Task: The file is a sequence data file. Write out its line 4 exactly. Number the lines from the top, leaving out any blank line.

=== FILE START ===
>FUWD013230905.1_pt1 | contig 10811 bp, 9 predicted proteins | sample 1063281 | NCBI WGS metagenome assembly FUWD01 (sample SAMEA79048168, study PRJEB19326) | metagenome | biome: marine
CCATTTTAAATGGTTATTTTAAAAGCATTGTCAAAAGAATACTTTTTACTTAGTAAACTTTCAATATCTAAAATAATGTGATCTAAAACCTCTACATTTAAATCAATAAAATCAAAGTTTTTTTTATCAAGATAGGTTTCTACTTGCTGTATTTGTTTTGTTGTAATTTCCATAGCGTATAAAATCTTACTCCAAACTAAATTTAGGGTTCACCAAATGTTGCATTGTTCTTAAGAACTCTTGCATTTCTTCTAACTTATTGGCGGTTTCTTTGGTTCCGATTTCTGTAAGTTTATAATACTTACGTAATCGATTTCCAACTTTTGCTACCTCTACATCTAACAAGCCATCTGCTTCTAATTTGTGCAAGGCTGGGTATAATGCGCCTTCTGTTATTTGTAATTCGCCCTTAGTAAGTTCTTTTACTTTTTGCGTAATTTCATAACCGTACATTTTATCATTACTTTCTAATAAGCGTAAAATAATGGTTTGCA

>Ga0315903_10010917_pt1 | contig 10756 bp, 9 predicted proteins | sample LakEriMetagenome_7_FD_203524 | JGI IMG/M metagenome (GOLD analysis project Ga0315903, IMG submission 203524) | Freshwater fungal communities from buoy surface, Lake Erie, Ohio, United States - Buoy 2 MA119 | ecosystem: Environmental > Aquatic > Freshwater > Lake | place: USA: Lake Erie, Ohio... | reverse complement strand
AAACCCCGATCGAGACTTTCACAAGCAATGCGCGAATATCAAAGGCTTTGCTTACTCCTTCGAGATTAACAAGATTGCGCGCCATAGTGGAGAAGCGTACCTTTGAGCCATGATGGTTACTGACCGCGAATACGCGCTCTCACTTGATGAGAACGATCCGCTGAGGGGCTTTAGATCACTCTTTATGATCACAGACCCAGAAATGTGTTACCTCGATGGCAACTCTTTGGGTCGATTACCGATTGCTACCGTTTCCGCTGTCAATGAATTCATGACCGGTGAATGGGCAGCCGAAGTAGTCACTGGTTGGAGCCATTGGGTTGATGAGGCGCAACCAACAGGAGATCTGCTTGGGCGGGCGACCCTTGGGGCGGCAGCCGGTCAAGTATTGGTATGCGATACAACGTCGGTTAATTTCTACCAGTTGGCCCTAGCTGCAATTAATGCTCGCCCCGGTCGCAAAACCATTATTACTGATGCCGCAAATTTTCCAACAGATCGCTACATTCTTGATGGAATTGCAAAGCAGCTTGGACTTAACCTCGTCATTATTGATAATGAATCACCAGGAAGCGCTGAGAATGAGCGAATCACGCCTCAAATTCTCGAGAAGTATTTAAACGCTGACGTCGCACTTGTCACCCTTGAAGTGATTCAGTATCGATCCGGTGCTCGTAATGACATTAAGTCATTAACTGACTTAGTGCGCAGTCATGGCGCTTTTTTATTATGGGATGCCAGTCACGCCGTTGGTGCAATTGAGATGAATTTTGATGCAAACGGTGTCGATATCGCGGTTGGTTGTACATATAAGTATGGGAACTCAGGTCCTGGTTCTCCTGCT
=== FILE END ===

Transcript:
AAACCCCGATCGAGACTTTCACAAGCAATGCGCGAATATCAAAGGCTTTGCTTACTCCTTCGAGATTAACAAGATTGCGCGCCATAGTGGAGAAGCGTACCTTTGAGCCATGATGGTTACTGACCGCGAATACGCGCTCTCACTTGATGAGAACGATCCGCTGAGGGGCTTTAGATCACTCTTTATGATCACAGACCCAGAAATGTGTTACCTCGATGGCAACTCTTTGGGTCGATTACCGATTGCTACCGTTTCCGCTGTCAATGAATTCATGACCGGTGAATGGGCAGCCGAAGTAGTCACTGGTTGGAGCCATTGGGTTGATGAGGCGCAACCAACAGGAGATCTGCTTGGGCGGGCGACCCTTGGGGCGGCAGCCGGTCAAGTATTGGTATGCGATACAACGTCGGTTAATTTCTACCAGTTGGCCCTAGCTGCAATTAATGCTCGCCCCGGTCGCAAAACCATTATTACTGATGCCGCAAATTTTCCAACAGATCGCTACATTCTTGATGGAATTGCAAAGCAGCTTGGACTTAACCTCGTCATTATTGATAATGAATCACCAGGAAGCGCTGAGAATGAGCGAATCACGCCTCAAATTCTCGAGAAGTATTTAAACGCTGACGTCGCACTTGTCACCCTTGAAGTGATTCAGTATCGATCCGGTGCTCGTAATGACATTAAGTCATTAACTGACTTAGTGCGCAGTCATGGCGCTTTTTTATTATGGGATGCCAGTCACGCCGTTGGTGCAATTGAGATGAATTTTGATGCAAACGGTGTCGATATCGCGGTTGGTTGTACATATAAGTATGGGAACTCAGGTCCTGGTTCTCCTGCT